Our main rival acquired one big-name pitcher this off-season. So did our team. Which was the better acquisition?
It's not as simple as determining who will have the better 2010, but who will perform better beyond and what the cost was to acquire each.
John Lackey had FIPs of 3.54, 4.53 and 3.73 over the last three years, pitching 224, 163 and 176 innings. His WARs were 5.6, 2 and 3.9. He'll be 31 this season.
Javier Vazquez had FIPs of 3.80, 3.74 and 2.77 with innings totals of 217, 208 and 219. His WARs were 5.1, 4.8 and 6.6 - he'll turn 34 in July.
Encouraging. Vazquez' worst year (of the last three) was only slightly below Lackey's best year. .8 WAR to be exact. Vazquez' three-year average (5.5) is almost two wins better than Lackey's (3.8). It looks as though the guy wearing pinstripes will have the better 2010, not necessarily because of ERA, but because of durability. Despite Lackey's reputation as a 'bulldog,' he's hit the DL each of the last two years with elbow injuries (which has to be worrisome for Boston). Vazquez hasn't made less than 32 starts in any year but one (way back in 1999). I don't mean to bash Lackey, who is durable, but he's no Javy Vazquez, whose durability borders on supernatural.
So Vazquez gets the edge for 2010.
Unfortunately, that is the most tangible part of the equation. What the pitchers do beyond 2010 (and what the teams gave up) requires far more speculation.
Lackey is signed for five years at $82.5 million ($16.5 million/year). He'll pitch for the Red Sox through 2014. His deal will encompass his age 31-35 seasons. He is entering the (historically speaking) decline phase of his career. As expected, his best seasons came at ages 26-28 (WARs of 5.9, 6 and 5.6). It would be fair to presume Lackey will accrue 3-4 WAR/season for the life of his contract with Boston.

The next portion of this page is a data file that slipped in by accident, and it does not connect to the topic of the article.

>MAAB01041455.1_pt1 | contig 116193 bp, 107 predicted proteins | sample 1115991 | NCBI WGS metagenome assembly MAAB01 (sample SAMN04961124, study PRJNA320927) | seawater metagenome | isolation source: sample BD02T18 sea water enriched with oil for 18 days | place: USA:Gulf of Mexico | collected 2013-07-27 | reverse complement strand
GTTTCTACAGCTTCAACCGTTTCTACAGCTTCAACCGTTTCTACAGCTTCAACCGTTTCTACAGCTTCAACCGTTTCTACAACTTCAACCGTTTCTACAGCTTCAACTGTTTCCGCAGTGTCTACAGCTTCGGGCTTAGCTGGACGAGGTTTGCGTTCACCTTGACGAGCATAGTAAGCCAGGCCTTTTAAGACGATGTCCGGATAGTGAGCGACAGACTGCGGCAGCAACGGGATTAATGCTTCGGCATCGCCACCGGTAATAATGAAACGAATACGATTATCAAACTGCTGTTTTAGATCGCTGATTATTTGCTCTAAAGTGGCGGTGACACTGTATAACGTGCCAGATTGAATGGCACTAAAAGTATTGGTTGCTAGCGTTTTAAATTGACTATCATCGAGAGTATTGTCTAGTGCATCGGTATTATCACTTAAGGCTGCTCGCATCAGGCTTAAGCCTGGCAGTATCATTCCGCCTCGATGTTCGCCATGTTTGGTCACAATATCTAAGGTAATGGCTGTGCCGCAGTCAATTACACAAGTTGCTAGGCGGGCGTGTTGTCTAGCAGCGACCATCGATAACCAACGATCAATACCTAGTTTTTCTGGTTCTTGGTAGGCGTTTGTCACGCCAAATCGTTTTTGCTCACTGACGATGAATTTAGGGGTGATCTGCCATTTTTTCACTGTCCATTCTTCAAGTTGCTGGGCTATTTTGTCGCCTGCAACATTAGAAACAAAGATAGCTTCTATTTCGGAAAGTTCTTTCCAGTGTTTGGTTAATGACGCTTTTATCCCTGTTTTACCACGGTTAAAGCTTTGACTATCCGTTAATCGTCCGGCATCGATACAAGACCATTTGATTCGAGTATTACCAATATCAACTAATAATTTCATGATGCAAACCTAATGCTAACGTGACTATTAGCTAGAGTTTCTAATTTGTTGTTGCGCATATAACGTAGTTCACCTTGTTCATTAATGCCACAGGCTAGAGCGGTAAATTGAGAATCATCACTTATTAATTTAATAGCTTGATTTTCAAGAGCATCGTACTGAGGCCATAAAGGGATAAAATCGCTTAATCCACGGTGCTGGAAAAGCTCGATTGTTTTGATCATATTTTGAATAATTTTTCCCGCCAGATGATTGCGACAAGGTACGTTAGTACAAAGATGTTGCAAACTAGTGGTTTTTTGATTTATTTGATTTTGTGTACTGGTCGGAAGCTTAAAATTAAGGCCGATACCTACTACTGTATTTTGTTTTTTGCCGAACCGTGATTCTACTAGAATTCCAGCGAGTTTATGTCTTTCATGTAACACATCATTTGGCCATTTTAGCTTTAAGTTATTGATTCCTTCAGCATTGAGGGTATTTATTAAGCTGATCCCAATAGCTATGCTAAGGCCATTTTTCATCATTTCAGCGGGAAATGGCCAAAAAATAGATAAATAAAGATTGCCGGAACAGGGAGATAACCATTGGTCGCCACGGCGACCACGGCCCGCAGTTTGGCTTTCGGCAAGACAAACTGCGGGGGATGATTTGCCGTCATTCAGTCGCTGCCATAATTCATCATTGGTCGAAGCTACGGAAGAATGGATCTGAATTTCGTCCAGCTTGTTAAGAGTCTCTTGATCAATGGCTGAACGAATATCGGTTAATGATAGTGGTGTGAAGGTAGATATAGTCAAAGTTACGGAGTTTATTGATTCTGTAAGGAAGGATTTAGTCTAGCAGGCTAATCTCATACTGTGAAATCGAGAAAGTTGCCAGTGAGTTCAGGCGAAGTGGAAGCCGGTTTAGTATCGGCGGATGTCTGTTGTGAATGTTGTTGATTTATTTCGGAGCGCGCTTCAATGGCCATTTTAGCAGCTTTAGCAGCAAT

Vazquez is signed for one year at $11.5 million. He'll be a free agent after 2010, his age-33 year. Since we don't know where Vazquez will pitch beyond 2010 (if at all), this category goes to Lackey, who is signed four years longer than Vazquez. Vazquez could exceed Lackey's production from 2011-2014, but if it's not for the Yanks, it has no bearing on this debate.
There's also the question of what was given up to acquire each pitcher. The Red Sox are giving up $82.5 million and a first-round draft pick for five years of their pitcher. The Yankees are giving three players and $11.5 million for one year of theirs. It would seem the Yanks are giving up considerably more: Melky Cabrera is a league average centerfielder, and at the age of 25 (with potential improvement), has considerable value. A first round pick is a total crapshoot. In the last 20 years, the Sox have drafted such players as Trot Nixon, Nomar, Clay Buchholz and Jacoby Ellsbury, but also duds like Andy Yount, John Curtice and Phil Dumatrait. The winner of the Vazquez trade depends on the future of Arodys Vizcaino, formerly the Yankees' second best prospect.
But another factor is the possibility that the Yanks receive draft compensation if/when Javy Vazquez declines arbitration after the season, which also depends on how well he performs. A good season all but guarantees him 'Type A' status. A mediocre season would still likely garner him 'Type B' status. Getting high draft picks for Vazquez could largely negate the loss of the three players traded for him.
To sum up -
2010 - Vazquez
2011 and beyond - Lackey (because we don't know where Vazquez will be pitching).
Acquisition fee edge
Contract and flexibility - Vazquez
Cost (in terms of money/players given up) - at this point, Lackey gets the slight nod, but it could swing drastically in either direction.